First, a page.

By Derek Lawrence
October 26, 2018 at 10:00 AM EDT

Hasan Minhaj is going through a lot of emotions right now. “It’s giddiness, excitement, stress, joy, all wrapped in one,” the former Daily Show correspondent says of his anticipation in the days leading up to the premiere of his new “comedy investigative visual podcast,” Netflix’s Patriot Act With Hasan Minhaj (launching Sunday). “There have been a few moments in my career that have felt like this, but this feels like a culmination of a lot of them.”

Following in the footsteps of past Daily Show alums like Stephen Colbert, John Oliver, and Samantha Bee, Minhaj is striking out on his own and taking center stage with his own political satire series. As if there’s not enough pressure on the 33-year-old comedian, he’s making history with Patriot Act, becoming the first Indian-American host of a weekly comedy show.

“I revered all the late-night hosts growing up, but they all looked a very specific way,” he says, citing favorites like Conan O’Brien and his former Daily Show boss Jon Stewart. “We were either spoken to or spoken for, and I think this is one of the first times where people will be able to turn on their TV and go, ‘Yes, finally.'”

Uninterested in being in the “reaction and recap business,” releasing an episode weekly — as opposed to daily, like his former show — was crucial to Minhaj when he was preparing for his next move. “My biggest thing is not chasing tweets or headlines,” shares Minhaj, who earned rave reviews for hosting the President Trump-less 2017 White House Correspondents’ Dinner. “It’s synthesizing information and condensing it into one comedic essay. That, to me, dictates dialogue and provides value to the viewer more than just playing catch-up on the day.”

Cara Howe/Netflix

For his comedic essays, Minhaj will use the type of visual storytelling that he executed to hilarious results in his 2017 Netflix standup special, Homecoming King. And when it came to Patriot Act, the streaming service once again proved to be the perfect home, affording him the “game-changing” opportunity to both avoid commercial breaks and reach a worldwide audience. “So many things that I think about in terms of my life and my identity in this country speak to both a domestic and global identity,” he says. “We always faced this challenge at The Daily Show of ‘How does that link back to Trump?’ Netflix has so many people watching around the world that I can speak directly to them. I’m looking forward to attacking that white space, where it’s not tied to a presidential tweet or some gaffe at the White House.”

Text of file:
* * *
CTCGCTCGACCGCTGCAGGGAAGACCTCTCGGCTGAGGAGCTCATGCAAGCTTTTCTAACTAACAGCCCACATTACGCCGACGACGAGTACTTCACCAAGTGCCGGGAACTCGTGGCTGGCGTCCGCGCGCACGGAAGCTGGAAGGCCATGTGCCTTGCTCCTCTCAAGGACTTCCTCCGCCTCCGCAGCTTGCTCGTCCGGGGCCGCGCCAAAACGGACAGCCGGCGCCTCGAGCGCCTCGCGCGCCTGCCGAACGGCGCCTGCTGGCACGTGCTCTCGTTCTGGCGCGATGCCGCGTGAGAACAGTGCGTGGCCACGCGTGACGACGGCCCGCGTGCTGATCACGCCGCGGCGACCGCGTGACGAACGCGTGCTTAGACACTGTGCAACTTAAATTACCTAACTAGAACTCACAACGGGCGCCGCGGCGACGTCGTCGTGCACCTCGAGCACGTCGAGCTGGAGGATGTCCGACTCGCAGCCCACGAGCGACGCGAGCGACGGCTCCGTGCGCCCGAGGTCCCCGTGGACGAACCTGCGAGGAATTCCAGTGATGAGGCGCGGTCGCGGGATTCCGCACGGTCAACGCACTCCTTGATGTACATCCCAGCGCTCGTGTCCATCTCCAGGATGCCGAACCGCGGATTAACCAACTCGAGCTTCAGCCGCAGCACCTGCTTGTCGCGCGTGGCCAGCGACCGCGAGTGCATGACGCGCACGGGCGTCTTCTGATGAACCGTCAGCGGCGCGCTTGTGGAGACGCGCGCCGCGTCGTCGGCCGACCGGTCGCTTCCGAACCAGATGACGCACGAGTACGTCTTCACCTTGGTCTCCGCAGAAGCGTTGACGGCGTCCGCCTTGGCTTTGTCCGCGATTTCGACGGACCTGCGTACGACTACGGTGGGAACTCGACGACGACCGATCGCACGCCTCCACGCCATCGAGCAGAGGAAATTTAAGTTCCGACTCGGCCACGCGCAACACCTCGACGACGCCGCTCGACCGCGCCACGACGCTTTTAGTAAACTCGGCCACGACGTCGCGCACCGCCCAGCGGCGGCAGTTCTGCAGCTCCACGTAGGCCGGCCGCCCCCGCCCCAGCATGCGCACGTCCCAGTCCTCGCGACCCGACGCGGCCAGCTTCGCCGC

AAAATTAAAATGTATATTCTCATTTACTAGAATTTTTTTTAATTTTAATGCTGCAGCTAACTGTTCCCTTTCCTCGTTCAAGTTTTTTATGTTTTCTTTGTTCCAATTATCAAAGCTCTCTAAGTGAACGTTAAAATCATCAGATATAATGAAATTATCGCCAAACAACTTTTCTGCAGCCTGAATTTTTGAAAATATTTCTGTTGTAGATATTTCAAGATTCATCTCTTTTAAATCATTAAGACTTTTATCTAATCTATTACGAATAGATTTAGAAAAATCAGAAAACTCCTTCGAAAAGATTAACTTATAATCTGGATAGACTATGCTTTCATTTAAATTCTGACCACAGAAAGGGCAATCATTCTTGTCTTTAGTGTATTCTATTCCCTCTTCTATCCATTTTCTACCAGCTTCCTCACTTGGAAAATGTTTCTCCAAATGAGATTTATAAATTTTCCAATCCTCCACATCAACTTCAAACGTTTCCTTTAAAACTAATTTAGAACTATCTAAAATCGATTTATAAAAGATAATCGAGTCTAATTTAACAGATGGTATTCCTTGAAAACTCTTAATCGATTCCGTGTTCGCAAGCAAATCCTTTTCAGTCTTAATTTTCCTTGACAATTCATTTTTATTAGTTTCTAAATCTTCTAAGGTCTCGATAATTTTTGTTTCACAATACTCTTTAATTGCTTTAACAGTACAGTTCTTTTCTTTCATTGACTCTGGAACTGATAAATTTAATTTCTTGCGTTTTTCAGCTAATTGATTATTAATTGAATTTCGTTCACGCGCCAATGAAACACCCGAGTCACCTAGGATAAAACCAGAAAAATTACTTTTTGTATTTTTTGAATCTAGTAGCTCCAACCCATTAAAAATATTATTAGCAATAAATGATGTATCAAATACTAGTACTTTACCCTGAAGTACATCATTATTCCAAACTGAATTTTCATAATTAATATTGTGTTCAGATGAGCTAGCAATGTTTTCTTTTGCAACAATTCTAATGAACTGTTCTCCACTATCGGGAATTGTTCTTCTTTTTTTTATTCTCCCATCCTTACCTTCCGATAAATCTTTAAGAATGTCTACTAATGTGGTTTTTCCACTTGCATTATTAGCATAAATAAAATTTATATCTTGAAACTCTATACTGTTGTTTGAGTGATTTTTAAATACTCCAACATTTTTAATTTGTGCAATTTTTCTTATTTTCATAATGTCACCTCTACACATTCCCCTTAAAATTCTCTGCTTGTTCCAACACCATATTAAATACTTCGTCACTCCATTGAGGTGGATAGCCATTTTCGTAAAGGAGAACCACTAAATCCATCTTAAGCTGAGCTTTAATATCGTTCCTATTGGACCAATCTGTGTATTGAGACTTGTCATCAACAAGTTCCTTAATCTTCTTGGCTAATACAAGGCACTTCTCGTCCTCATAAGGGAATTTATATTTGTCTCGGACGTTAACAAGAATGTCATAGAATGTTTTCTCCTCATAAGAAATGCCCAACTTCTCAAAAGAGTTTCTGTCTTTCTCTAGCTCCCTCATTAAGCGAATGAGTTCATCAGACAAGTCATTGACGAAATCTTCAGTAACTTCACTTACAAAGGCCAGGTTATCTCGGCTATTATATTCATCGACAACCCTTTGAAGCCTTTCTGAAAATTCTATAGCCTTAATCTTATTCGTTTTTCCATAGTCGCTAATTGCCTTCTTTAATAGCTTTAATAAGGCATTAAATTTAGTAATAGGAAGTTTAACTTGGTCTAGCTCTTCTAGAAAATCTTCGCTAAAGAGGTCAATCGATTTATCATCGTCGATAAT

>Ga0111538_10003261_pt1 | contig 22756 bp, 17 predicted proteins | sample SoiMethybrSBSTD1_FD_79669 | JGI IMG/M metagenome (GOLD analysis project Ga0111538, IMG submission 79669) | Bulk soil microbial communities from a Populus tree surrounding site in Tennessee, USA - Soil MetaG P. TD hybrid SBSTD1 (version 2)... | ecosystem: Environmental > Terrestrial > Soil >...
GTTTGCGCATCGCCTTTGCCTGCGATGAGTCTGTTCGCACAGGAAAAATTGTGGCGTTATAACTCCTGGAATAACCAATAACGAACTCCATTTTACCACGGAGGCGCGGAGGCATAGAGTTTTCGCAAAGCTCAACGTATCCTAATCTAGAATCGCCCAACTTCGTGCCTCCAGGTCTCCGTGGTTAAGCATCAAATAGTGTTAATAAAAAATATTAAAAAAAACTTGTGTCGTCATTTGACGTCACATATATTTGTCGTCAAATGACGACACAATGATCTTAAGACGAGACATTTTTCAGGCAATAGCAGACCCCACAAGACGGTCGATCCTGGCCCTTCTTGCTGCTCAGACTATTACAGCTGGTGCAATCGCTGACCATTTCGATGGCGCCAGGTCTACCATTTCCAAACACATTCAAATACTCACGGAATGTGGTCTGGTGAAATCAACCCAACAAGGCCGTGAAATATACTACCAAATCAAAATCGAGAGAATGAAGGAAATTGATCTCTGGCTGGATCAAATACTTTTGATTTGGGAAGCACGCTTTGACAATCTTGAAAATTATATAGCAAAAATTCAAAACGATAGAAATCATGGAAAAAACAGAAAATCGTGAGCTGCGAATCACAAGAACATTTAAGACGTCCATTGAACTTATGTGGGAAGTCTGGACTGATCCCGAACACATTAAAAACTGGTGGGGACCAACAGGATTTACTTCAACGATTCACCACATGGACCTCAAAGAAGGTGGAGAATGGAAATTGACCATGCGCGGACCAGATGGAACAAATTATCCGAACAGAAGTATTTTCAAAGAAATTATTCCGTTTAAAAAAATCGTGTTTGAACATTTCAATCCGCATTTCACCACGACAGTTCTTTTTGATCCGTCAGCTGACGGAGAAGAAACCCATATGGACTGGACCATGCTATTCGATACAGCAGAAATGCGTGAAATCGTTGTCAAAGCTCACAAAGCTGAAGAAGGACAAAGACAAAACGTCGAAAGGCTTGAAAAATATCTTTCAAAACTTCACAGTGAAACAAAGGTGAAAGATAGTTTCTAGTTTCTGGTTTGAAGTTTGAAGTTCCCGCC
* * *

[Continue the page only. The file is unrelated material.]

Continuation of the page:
But as much as Netflix appealed to Minhaj, weekly comedy series haven’t appealed to the service’s audience thus far. (The streamer recently canceled attempts from fellow Daily Show alum Michelle Wolf and Joel McHale.) Minhaj isn’t ignorant to this, leading him and his team to investigate how to create a distinctly Netflix show. “To me, the medium is the message,” he shares. “As much as artists want to develop a show in a vacuum, we have to understand where our art is being placed. Quickly, through process of elimination and using the platform itself, we were able to eliminate things that not only weren’t my strengths but wouldn’t do well on the platform. But time will ultimately tell if it works.”

Luckily, he has plenty of that, considering Patriot Act’s initial 32-episode order. “I never would have imagined [this] when I first started doing stand-up,” admits Minhaj. “Over the last five years or so, I’ve become really obsessive about ‘What is the next thing that I want to say?’ Patriot Act has now been a two-year journey and something that I uniquely want to share with the world.”

Now he just hopes the world is listening.

Mark Seliger/Netflix
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